Skepticon is such a tease

Skepticon likes to tantalize you, dribbling out speaker names a few at a time. Last week they told us that Aron Ra, Amanda Knief (who has a new book out, with Barry Lynn: The Citizen Lobbyist), and Amanda Marcotte will be there — we’re off to a great start! This week, it’s Debbie Goddard! Rebecca Hensler! Richard Carrier! And…me. It’s OK, you gotta sprinkle in some boring old drones to make the highlights sparkle more.

As I mentioned yesterday, Skepticon is the high energy fun con of the year. You should go. You should especially go if you want to learn how to put together a well-managed, exciting con on a budget — I’d like to see more of these things spring up all over the country.


  1. Sili says

    But no way near as fancy and famous as TAM, of course. Only TAM manages to get the real good speakers.


  2. cswella says

    So who are these boring old drones you’re talking about? Is Pat Robertson attending?

  3. says

    If it helps, this boring old drone already has his talk subject picked out: I’m going to be discussing the Cambrian Explosion, since it seems to be the emerging cause of the year for the creationists.

  4. StevoR : Free West Papua, free Tibet, let the Chagossians return! says

    @ ^ PZ Myers : isn’t that, um, a bit old news for them? I mean to talk about the Cambrian means talking about well, *millions* of years of Earth history. Like 500 plus million years ago.

    Does that not automatically mean they lose – even in their minds?

    (Ah, the Cambrian when the Sun was young and faint, the Moon so much closer in the sky and Earth was one big snowball with oceans of icy slush.The memories, er, was I that really old again or am I exaggerating my age ju-ust slightly?)

  5. lpetrich says

    The Cambrian was about 485 to 541 million years ago, about 1/9 to 1/8 the present age of the Earth.

    The Earth’s rotation and Moon’s revolution in the Cambrian:
    1 Earth year ~ 400 days and 14.1 sidereal months (present: 365.24, 13.37)

    1 day ~ 22 hours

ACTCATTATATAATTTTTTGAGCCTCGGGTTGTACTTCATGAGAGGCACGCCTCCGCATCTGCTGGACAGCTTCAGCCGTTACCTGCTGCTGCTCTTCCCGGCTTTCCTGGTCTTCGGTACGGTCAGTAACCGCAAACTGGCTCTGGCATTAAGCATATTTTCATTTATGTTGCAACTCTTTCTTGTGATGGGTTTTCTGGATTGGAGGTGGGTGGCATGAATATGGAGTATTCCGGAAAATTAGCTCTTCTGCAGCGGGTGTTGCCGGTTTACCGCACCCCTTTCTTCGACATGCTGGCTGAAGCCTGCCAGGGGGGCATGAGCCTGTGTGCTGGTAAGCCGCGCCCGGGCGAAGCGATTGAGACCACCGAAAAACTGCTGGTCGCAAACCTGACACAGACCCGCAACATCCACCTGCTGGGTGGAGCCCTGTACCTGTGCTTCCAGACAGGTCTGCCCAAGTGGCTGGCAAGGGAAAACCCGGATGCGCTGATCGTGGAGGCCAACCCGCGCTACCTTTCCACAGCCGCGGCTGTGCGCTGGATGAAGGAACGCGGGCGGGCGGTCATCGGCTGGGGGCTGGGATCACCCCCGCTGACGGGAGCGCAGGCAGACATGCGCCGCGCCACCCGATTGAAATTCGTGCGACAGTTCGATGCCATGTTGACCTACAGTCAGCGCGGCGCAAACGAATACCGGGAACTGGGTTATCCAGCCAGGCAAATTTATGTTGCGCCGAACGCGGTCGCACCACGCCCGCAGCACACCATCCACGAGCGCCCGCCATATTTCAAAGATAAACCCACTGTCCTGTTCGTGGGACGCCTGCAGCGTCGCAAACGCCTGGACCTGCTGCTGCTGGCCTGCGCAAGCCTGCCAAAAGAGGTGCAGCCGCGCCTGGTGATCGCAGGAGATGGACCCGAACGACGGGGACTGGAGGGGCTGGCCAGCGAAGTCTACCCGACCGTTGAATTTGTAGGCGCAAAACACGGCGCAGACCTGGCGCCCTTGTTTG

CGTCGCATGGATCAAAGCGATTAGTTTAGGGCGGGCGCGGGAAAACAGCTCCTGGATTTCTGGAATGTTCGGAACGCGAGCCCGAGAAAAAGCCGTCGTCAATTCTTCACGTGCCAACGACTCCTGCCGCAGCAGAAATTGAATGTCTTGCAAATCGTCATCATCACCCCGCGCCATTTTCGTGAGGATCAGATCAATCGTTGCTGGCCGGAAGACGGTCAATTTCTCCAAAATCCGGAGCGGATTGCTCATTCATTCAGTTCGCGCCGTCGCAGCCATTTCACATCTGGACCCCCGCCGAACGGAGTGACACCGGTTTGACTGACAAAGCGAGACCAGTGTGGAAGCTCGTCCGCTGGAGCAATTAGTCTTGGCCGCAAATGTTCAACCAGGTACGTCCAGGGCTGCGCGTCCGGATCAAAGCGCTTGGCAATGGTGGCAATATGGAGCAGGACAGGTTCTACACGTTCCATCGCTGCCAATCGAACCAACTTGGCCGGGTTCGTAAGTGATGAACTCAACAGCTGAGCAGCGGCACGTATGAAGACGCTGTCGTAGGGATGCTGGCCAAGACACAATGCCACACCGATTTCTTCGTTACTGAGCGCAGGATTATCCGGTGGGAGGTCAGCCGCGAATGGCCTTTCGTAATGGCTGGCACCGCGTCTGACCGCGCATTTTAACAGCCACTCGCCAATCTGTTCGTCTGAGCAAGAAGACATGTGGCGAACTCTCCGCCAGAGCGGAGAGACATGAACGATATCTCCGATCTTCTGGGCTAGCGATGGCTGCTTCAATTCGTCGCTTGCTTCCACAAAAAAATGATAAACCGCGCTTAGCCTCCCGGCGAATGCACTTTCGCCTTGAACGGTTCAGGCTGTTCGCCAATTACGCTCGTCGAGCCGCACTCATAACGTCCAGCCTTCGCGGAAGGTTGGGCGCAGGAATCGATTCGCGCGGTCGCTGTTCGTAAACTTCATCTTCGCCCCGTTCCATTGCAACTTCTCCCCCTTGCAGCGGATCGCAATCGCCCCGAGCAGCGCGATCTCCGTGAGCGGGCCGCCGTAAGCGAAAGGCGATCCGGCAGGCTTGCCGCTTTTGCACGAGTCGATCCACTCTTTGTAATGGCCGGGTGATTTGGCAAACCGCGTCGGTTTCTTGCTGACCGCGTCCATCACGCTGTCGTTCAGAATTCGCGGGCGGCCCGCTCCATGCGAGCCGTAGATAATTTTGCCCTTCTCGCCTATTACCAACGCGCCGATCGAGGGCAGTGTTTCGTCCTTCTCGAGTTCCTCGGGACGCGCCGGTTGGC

Moon’s distance ~ 0.97 * present-day value

    But we could have had a 13-month calendar.

    Faint young Sun problem: Sun’s luminosity approximated by
    L/L0 ~ 1/(1 + (2/5)*(1 – t/t0))
    for present-day L0 and t0 and age t

    Sun’s luminosity about 0.96 the present-day value

  6. lpetrich says

    As to the Earth being “one big snowball with oceans of icy slush”, that was well before the Cambrian, around 750 to 650 million years ago. Between this “snowball Earth” and the Cambrian was the Ediacaran, with its odd fossils.

    “Where was everybody?” is a very interesting exercise. and have some nice maps of continental drift since the late Precambrian. goes into detail about North America over that time.

    Back in the Cambrian, the present west coast of North American did not exist. That’s most of California, Oregon, Washington, and western British Columbia. They formed from island arcs plowed up by North America from the mid Paleozoic to the Mesozoic. Most of the east coast did, however, though Florida was part of Gondwana back then, wedged between what would become South America and west Africa.

    North America was near the equator then, and rotated about 90d clockwise relative to its present orientation. In the later part of the Cambrian, much of it was underwater, making huge continental shelves.

  7. lpetrich says

    Now to the Earth’s biota.

    Plants started to grow on land about 475 million years ago, in the early Ordovician: BBC – Earth News – Fossils of earliest land plants discovered in Argentina They were early liverworts, a primitive sort of land plant.

    Multicellular algae go back further, with the oldest unambiguous one so far being the red alga Bangiomorpha pubescens of 1.2 billion years ago, twice as old as the base of the Cambrian.

    But animals are what gets the most interest, and creationists sometimes seem to imply that the Cambrian ones were much like their present descendants and successor. But they weren’t.

    Vertebrates? Proto-fish back then.

    Arthropods? Not much limb specialization, mostly in the head, something like present-day centipedes and millipedes. Several arthropods back then had big front limbs, “great appendages”, something lacking from most of their successors.

    Mollusks? Ancestors of gastropods, bivalves, cephalopods, and others had diverged in the Cambrian or a little before. Kimberella, in the Ediacaran, looks something like a mollusk.